Less talk, more action with child abuse
Q. I heard a lot of talk about child abuse on the radio this week. I think that instead of marching and chatting on the radio we should be in schools, churches and rum bars telling people about all types of child abuse and how it really hurts people. We can also tell them what the punishment will be if child abuse is not reported.
You have a great suggestion. Marching can be positive as it raises awareness about a topic and many times persons who will not go to a meeting to learn more about a topic will learn about it right there on the street. Your suggestion about going into places like bars is a good one. Streetside and other public community meetings are also good ideas when trying to share information with the public.
My 15-y-o is ashamed of his family
Q. My son who is 15 years old refuses to be with his family in public. At church, he sits with his friends and when we are shopping on weekends, he does not walk with the family. He says we are not trendy enough for him. He uses his money and buys close-fitting clothes. He is doing well in school, so I don't really bother him. I just need to know if his behaviour is normal.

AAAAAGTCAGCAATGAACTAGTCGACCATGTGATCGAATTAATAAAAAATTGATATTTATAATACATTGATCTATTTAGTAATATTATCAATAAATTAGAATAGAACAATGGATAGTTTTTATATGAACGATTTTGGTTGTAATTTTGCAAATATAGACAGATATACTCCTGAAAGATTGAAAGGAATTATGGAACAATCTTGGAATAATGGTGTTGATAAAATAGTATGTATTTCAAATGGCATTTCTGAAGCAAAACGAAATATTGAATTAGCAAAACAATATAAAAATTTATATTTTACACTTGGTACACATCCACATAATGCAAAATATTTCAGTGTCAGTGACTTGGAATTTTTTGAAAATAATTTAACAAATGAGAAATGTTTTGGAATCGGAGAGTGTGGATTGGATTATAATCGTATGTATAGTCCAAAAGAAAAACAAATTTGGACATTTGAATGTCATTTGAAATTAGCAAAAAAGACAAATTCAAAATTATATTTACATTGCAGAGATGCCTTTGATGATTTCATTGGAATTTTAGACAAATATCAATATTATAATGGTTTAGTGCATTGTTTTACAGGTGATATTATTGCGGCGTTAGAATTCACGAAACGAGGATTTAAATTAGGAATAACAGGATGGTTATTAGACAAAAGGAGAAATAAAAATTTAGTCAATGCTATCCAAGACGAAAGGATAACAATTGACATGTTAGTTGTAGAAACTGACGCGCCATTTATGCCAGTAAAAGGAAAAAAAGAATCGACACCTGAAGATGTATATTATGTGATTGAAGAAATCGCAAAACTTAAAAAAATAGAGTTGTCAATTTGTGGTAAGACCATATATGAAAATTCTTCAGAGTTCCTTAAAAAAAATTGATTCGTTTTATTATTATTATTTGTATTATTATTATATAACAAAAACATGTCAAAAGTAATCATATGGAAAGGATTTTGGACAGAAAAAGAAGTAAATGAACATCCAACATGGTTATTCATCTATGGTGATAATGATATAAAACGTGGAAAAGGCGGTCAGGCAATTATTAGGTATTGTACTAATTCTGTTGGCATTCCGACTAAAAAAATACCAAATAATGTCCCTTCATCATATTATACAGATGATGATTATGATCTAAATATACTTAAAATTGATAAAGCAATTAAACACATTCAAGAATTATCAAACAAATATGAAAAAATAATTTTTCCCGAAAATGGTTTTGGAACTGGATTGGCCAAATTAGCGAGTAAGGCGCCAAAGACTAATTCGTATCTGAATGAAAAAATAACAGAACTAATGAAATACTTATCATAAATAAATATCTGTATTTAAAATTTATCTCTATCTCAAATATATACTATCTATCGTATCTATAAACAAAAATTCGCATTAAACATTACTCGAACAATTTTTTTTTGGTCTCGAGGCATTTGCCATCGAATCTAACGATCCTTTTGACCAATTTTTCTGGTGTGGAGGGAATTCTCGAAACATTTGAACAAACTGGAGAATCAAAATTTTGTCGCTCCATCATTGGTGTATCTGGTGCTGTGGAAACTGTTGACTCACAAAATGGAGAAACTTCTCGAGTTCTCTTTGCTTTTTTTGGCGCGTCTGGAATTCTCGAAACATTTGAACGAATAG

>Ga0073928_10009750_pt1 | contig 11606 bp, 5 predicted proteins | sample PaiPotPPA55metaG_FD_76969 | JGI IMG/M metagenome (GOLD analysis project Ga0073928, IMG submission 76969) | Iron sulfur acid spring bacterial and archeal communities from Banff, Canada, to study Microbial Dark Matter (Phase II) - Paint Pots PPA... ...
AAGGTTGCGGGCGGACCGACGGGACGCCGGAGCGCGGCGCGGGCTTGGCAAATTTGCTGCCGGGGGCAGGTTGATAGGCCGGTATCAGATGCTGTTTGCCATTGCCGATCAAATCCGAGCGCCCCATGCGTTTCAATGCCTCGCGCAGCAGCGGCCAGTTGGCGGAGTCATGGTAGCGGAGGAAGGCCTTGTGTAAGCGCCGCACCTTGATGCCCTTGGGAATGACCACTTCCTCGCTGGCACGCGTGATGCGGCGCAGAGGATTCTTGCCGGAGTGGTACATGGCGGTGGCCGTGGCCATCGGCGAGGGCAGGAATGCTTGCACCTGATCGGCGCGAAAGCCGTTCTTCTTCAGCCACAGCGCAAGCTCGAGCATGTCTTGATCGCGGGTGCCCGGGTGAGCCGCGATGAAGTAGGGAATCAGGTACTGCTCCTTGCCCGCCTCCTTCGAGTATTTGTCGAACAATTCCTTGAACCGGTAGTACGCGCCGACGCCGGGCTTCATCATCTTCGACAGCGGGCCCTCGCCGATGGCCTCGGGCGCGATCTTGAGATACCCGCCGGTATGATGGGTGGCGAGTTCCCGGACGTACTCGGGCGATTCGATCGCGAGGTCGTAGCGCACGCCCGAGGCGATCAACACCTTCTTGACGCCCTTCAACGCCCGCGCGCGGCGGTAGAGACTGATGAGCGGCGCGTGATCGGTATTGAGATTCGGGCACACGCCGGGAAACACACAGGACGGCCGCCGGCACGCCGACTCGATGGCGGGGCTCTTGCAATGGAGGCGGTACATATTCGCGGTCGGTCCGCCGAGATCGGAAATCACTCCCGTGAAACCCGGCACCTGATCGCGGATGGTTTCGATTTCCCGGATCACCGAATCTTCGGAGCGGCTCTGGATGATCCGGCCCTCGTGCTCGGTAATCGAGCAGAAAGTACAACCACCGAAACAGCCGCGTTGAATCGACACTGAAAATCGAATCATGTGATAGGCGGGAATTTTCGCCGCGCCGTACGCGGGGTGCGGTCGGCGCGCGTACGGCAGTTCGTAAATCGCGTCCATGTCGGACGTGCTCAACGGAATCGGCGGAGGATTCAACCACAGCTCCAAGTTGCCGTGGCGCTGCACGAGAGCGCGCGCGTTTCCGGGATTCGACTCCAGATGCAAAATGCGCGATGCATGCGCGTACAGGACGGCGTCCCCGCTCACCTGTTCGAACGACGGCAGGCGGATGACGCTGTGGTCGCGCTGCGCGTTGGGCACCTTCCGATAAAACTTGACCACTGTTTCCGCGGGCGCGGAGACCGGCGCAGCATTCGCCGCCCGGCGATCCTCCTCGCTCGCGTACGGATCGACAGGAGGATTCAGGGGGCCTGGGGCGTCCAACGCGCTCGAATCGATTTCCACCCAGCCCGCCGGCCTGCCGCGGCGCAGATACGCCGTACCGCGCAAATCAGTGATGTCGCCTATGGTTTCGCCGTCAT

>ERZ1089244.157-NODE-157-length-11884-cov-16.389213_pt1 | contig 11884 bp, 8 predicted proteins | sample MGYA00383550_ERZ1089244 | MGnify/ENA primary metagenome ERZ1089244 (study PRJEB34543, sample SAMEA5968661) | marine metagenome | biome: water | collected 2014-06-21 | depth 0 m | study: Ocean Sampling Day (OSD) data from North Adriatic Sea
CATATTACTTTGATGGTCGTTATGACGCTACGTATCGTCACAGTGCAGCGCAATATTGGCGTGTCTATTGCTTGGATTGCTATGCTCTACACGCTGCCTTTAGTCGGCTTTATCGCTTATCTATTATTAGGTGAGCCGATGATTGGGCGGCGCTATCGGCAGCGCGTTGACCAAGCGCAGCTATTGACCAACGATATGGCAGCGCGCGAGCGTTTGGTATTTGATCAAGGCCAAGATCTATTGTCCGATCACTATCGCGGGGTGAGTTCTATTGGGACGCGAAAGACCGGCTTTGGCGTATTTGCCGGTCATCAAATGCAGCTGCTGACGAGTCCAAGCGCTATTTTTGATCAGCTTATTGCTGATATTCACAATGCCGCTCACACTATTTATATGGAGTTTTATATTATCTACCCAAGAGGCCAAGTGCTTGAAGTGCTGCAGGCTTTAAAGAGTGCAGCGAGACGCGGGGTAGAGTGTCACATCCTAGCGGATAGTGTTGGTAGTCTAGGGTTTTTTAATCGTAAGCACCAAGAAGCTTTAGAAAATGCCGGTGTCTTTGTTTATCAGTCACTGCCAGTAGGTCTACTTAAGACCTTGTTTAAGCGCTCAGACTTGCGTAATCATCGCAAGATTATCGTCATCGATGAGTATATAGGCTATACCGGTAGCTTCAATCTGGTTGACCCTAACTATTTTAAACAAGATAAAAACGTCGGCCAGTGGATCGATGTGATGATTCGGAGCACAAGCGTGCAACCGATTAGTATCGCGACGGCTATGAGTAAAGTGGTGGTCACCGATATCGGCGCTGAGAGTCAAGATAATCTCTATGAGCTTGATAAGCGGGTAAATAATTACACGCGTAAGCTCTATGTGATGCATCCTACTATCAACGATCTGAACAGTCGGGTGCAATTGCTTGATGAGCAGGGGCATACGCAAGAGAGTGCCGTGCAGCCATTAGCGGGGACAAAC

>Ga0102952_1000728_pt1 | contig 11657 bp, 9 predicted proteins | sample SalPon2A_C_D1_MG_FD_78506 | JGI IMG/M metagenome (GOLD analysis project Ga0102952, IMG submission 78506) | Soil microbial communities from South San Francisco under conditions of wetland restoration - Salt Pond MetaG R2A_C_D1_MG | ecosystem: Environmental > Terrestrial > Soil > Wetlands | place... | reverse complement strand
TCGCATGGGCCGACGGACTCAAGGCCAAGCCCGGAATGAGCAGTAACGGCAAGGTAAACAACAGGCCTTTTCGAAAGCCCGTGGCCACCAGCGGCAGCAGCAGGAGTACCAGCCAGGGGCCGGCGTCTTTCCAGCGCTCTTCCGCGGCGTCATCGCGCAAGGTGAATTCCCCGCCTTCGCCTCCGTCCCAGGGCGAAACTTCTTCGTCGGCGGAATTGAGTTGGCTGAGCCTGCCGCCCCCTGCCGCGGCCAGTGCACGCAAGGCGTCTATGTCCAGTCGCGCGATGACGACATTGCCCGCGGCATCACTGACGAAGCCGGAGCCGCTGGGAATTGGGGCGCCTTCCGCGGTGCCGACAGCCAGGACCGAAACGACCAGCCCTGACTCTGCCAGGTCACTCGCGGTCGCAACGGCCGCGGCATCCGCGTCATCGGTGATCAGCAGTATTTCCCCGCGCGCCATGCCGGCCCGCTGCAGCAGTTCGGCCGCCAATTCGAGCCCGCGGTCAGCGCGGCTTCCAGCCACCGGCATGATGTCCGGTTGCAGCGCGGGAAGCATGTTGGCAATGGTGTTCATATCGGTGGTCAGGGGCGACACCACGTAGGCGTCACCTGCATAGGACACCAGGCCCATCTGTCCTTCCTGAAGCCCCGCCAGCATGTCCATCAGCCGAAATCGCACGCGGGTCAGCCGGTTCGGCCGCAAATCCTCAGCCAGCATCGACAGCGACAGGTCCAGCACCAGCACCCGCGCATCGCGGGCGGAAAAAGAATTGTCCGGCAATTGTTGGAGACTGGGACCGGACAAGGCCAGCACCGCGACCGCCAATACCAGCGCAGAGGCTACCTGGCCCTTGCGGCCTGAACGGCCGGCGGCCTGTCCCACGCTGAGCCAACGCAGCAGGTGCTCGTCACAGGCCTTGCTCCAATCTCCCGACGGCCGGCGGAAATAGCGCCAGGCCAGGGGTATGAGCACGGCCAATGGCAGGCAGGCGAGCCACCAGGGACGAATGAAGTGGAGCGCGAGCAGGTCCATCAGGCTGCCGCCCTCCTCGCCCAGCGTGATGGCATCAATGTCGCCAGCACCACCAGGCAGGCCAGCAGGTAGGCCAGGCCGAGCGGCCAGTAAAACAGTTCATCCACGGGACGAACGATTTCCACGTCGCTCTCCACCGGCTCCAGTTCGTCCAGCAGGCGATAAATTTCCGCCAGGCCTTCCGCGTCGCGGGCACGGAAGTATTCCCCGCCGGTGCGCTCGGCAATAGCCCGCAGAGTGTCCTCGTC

Many teenage boys are impressed with particular clothing styles and gadgets at this stage of their lives. I am concerned that he does not want to associate with you in public. I think you need to see a counsellor to talk about this some more.
My teen son likes an older woman
Q. My 17-year-old son is currently speaking with a 22-year-old final year college student. He is so smitten with this woman that he is not paying attention to his schoolwork. My husband and I have spoken with him and he does his work for a couple of days and then it is back to square one. Should I speak with the woman and ask her to get out of my son's life?
You have to be very careful. You do not want to push him further into her arms. Keep working with him and encouraging him to do his schoolwork. Gently remind him that in order to meet his personal goals he has to do his schoolwork.
Orlean Brown-Earle, PhD, is a child psychologist and family therapist. Dr Brown-Earle works with children with learning and behaviour problems throughout the island and in the Caribbean. Email questions to firstname.lastname@example.org or send to Ask the Doc, c/o The Gleaner Company, 7 North Street, Kingston. Responses to concerns are to be considered as general, as cases shared with psychologists privately would be queried more deeply. Pray always!